Among the recently reissued titles from newly-formed Sony BMG Masterworks are operas which previously appeared either on RCA Red Seal or Sony Classical. These reissues have been given the name "Masterworks Opera," and in addition to the Traviata and Elisir reviewed here, there's a familiar Bohème (Caballé and Domingo, with Solti), an equally familiar Tosca (Leontyne Price and Domingo, with Mehta), an older Rigoletto (Moffo, Merrill, and Kraus, again with Solti), and Hänsel und Gretel (von Stade and Cotrubas, with Pritchard). These reissues are "sleek," which means that the packaging is on the frugal (and fragile) side. Librettos are not included, but taking a hint from Universal Classics' "Compact Opera Collection," texts and translations are available as PDF files on one of the CDs; you can either print them out or view them on your computer. Booklets are included which give the cast listings, plot summaries, and virtually microscopic reproductions of the recording session photos which appeared in the original LP sets. (I'm one of those backwards people who thought that LPs generally were more physically satisfying to own and enjoy than CDs.)
RCA's handsome Traviata was recorded in their studios in Rome during the second half of June 1967. It still has much to offer. This was one of the first recordings to offer the score complete; none of the "traditional" cuts are made. Alfredo's character becomes more sympathetic when we hear "Oh, mio rimorso," and the second verse of "Addio del passato" provides a needed point of contemplation for listeners – otherwise, the final act can seem too precipitous. Granted, the complete "Ah, gran Dio, morir si giovine" does drag on a bit, with some not very distinguished bridging material from the composer.
The three principals were on the young side – and in excellent voice – in 1967. (This is one of those Traviatas in which Giorgio Germont is younger than his son!) Caballé's singing can be heartbreakingly beautiful (listen to "Alfredo, Alfredo" at the start of the second act finale), and there are very distinguished moments such as the palpable fright in her voice when she looks in her mirror and sees how pale she is in the first scene. Otherwise, she hardly seems willing or able to sound like a sick or dying woman except at the opera's very end. Also, this is not a Violetta who seems particularly gay (in the old-fashioned sense of the word). "Sempre libera" is cleanly sung, and there are moments of warm laughter in her portrayal, but at no point does one feel that Violetta is a sparkling and vivacious courtesan. In other words, hers is a serious and rather one-dimensional Violetta, but the superior quality of the vocal production offers plenty of compensation.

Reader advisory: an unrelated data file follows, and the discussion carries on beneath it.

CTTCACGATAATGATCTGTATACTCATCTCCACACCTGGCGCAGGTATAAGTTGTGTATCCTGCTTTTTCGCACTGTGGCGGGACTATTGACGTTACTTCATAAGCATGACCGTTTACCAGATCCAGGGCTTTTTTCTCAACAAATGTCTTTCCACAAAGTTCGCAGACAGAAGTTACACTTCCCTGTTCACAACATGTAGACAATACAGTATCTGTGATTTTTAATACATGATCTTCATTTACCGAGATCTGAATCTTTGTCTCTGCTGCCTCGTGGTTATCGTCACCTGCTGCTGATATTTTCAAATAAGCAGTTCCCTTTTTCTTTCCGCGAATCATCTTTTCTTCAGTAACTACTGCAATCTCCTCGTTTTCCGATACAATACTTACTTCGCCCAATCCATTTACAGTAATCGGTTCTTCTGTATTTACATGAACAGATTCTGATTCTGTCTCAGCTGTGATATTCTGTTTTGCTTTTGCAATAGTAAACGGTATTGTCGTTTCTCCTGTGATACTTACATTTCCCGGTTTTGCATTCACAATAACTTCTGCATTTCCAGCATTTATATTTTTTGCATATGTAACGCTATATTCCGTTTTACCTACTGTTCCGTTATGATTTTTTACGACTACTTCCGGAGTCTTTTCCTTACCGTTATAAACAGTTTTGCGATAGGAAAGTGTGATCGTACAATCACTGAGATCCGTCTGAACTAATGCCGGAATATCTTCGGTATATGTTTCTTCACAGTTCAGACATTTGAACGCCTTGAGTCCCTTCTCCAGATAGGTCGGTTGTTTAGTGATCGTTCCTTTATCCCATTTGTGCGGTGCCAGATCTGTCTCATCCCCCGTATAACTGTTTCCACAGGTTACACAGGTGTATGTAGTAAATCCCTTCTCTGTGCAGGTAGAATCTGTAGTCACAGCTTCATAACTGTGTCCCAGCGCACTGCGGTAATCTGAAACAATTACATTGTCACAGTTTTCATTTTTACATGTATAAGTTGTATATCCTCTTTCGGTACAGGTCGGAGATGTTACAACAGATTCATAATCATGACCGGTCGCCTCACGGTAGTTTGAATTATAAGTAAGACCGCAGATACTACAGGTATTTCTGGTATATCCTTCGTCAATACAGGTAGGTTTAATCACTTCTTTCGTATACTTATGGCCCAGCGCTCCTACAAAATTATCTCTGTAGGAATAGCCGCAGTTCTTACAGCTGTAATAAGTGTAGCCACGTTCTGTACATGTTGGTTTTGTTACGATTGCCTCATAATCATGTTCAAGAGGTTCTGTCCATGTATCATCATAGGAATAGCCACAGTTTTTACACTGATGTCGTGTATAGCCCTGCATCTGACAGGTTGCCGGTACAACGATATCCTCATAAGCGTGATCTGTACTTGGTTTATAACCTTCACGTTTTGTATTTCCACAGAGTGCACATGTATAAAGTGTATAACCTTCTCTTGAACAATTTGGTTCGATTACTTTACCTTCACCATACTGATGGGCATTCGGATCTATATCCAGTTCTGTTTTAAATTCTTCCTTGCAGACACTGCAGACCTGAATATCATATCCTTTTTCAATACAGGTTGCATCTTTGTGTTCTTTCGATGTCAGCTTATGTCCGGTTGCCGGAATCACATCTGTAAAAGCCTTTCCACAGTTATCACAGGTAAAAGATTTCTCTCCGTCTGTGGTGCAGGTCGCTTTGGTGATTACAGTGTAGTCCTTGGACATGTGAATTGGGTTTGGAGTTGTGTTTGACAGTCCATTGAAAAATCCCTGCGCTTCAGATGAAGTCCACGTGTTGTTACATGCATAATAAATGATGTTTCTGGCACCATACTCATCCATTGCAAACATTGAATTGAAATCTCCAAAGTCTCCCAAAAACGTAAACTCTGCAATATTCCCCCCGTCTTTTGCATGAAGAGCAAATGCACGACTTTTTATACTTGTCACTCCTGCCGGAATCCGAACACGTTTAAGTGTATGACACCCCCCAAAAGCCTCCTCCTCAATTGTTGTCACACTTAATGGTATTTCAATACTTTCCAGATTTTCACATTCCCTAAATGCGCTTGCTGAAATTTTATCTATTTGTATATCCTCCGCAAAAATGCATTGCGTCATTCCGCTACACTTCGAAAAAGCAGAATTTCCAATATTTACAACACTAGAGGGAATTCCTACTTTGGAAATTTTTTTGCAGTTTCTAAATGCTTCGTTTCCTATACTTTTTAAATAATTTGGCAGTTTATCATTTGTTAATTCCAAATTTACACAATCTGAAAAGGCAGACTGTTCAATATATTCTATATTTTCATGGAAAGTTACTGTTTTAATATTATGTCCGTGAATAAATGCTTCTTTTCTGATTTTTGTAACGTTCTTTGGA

Similarly, Bergonzi sounds youthful, but he is not really impetuous, and little of Alfredo's wounded pride and thoughtlessness come through. The only time he allows himself to express negative emotions is when he hurls his gambling winnings at Violetta with a not very convincing snarl. Still, his singing is absolutely gorgeous, and the inclusion of both verses of "Oh mio rimorso" is more welcome than it might otherwise be. Milnes has plenty of authority as the elder Germont, but in trying to "mature" his voice he perhaps sounds more imperious than is necessary. In his Act Two scene with Violetta he is snobbish, even brutal at one moment, and then all generosity (when she has given in!) at the next. The supporting cast is variable, with a few weak contributions, and the chorus badly needs someone like a Robert Shaw to pull them out of routine. Prêtre rushes some of the music, but he's quite sympathetic overall. The engineering is rich and warm rather than brilliant. If one values beauty of singing above everything else, this La traviata receives a strong recommendation.